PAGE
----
Benefits of Homeownership
Homeownership can be intimidating for some first-time home buyers, but the benefits of homeownership should quickly dispel any reservations the buyer may feel. By far the greatest benefit you can receive from homeownership is the equity, which is basically the amount of the home you actually own. When you’re renting, you simply pay the landlord each month for using his property, but while that money provides a place to sleep at night, a house provides that and so much more. Unlike the money you pay to a landlord, the money you pay toward your mortgage increases the equity you have in the home; you are slowly buying the entire home rather than giving the landlord seemingly endless amounts of your hard-earned cash. You have the freedom to paint your living room light blue, remodel the kitchen, or even add a whole new room. The privacy of your own home is unmatched, and the pride that comes with owning a home feels fantastic all by itself.
Although purchasing a house comes with all sorts of advantages, it does have its shortcomings. The government charges a homeowners tax to improve the community with roads and schools. Nobody really enjoys paying taxes, especially not someone who just committed to a mortgage, which already seems to be sucking their hard-earned money down the drain. Luckily for homeowners, a myriad of tax benefits, specifically tax deductions, come along with homeownership. Tax deductions work like refunds that the government provides on parts of your mortgage, like interest, insurance, and points. These deductions can save you from spending even more money in taxes if you own a home. Taxes aren’t legally avoidable, but getting a refund through tax deductions works as a good substitute.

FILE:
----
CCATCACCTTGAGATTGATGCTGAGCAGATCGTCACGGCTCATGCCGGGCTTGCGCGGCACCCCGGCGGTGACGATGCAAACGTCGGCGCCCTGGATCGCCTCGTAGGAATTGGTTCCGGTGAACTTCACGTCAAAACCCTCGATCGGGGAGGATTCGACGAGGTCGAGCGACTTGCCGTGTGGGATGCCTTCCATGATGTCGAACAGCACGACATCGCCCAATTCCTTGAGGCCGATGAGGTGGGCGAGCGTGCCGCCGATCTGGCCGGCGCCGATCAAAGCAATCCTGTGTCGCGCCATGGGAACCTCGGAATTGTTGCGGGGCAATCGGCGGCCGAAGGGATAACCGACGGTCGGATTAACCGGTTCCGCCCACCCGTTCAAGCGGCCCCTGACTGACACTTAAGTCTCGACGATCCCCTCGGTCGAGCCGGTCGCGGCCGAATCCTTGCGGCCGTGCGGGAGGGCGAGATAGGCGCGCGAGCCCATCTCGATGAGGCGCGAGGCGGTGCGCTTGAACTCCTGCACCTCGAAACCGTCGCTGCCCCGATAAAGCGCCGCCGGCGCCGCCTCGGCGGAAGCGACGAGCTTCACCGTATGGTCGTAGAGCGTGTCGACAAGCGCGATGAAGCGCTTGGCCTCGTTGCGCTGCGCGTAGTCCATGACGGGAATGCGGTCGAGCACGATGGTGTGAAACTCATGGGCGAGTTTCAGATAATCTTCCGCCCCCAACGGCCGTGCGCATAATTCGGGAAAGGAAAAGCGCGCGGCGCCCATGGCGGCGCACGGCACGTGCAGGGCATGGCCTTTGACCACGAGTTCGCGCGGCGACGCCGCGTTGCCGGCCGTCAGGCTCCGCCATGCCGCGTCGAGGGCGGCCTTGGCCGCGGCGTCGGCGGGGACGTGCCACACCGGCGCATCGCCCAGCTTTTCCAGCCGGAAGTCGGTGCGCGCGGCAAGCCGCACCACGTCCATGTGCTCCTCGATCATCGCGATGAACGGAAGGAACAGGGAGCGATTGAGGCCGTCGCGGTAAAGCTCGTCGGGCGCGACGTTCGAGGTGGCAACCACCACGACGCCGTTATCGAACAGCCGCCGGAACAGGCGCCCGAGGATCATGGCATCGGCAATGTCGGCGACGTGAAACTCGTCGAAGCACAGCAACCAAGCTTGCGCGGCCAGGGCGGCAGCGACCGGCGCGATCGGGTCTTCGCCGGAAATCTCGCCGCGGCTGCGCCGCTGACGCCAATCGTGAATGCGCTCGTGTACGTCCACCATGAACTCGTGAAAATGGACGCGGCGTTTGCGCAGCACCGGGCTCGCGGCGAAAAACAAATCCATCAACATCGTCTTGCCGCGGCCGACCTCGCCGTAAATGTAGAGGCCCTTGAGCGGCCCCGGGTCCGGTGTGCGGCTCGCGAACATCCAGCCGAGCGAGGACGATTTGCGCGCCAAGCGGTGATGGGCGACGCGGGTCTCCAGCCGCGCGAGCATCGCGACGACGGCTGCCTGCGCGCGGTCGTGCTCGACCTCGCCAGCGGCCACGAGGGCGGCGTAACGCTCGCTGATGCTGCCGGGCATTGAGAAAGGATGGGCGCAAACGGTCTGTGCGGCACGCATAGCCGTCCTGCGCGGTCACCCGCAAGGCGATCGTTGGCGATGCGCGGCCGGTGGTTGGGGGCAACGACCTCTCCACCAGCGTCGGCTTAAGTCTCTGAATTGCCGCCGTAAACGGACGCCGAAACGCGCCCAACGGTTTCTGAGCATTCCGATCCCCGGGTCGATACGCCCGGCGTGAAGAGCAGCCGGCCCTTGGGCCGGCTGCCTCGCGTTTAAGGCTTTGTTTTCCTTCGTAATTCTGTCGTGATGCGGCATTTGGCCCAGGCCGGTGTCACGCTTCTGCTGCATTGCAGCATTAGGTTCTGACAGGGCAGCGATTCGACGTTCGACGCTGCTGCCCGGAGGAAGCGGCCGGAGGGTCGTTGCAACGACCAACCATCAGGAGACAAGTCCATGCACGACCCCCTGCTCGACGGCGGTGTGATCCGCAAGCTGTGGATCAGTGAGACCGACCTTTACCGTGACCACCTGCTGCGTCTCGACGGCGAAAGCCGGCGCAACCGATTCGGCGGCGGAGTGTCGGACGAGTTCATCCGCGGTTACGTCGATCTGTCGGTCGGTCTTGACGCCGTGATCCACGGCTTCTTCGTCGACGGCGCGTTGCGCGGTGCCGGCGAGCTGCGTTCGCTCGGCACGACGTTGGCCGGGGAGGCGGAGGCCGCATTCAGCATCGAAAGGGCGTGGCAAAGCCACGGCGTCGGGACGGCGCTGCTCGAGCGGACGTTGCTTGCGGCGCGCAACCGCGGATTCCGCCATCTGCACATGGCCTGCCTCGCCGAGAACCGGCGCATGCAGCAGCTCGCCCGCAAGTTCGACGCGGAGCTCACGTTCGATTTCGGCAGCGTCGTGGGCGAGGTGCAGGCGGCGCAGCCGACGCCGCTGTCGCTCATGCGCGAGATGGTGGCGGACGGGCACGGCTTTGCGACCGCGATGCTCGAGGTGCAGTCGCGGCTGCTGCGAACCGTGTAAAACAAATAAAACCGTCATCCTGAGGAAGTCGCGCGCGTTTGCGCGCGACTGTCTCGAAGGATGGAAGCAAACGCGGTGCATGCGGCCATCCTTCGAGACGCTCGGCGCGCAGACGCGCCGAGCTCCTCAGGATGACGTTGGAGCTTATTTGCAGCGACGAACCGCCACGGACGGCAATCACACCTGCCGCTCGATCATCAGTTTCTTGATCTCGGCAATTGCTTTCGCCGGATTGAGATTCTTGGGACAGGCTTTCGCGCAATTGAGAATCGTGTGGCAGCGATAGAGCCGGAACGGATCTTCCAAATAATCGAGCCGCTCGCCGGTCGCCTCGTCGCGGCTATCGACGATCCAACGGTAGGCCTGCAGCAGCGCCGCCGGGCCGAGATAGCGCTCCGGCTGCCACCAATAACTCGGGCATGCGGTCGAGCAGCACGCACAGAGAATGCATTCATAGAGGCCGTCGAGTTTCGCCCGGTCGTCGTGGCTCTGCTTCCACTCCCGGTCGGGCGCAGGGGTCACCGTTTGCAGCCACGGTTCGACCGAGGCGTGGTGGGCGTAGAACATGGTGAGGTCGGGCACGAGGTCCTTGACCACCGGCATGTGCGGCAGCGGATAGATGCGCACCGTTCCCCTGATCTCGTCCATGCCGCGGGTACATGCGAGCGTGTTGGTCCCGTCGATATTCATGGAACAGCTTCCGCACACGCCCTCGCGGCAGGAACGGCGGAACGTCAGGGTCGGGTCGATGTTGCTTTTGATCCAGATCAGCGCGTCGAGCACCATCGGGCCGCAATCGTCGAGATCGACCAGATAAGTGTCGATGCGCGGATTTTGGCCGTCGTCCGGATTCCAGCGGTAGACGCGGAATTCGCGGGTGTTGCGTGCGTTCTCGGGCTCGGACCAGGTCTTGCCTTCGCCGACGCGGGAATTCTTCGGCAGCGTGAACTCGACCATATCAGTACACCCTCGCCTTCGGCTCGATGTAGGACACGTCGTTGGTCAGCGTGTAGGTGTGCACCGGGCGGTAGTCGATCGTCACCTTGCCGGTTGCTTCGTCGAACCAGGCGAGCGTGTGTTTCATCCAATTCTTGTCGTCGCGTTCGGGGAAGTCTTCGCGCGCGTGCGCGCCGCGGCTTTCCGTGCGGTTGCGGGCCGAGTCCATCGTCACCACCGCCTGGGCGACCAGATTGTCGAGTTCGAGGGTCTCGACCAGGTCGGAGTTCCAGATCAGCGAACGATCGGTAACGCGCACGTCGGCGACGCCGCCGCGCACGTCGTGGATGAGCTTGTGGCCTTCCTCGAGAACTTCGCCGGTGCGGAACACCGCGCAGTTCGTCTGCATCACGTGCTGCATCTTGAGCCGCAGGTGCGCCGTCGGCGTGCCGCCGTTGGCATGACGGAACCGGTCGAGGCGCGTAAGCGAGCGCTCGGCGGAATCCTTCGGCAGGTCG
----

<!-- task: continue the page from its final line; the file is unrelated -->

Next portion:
Tax Benefits of Homeownership
Real Estate Tax
Real estate tax is the IRS’s term for property taxes. Property taxes are placed on land, buildings, and any other immovable improvements to a piece of property. These taxes are determined by a tax assessor hired by the government to estimate the value of the property. The money collected from these taxes goes toward improving roads and building schools, among other useful services, so the money does go back to helping your community.
Mortgage tax is simply a tax on the buyer’s mortgage. This tax only exists in some states: Alabama, Florida, Kansas, Minnesota, New York, Tennessee, and Virginia. The rates vary between these states with the lowest tax in Alabama and most expensive in New York.
Taxes on Canceled Debt
If you were unable to pay off your loan, especially in times of unemployment and slow economy, you may have been forced to short sell your home. In a short sale, you sell your home for less than the mortgage cost, but the lender cancels the remaining debt you have on the home. This was considered taxable income until the Mortgage Debt Relief Act of 2007. By creating this act, cancelled debt is no longer taxable income until the end of 2016, but after the year ends, it’s up to the government to decide whether or not the act will be renewed.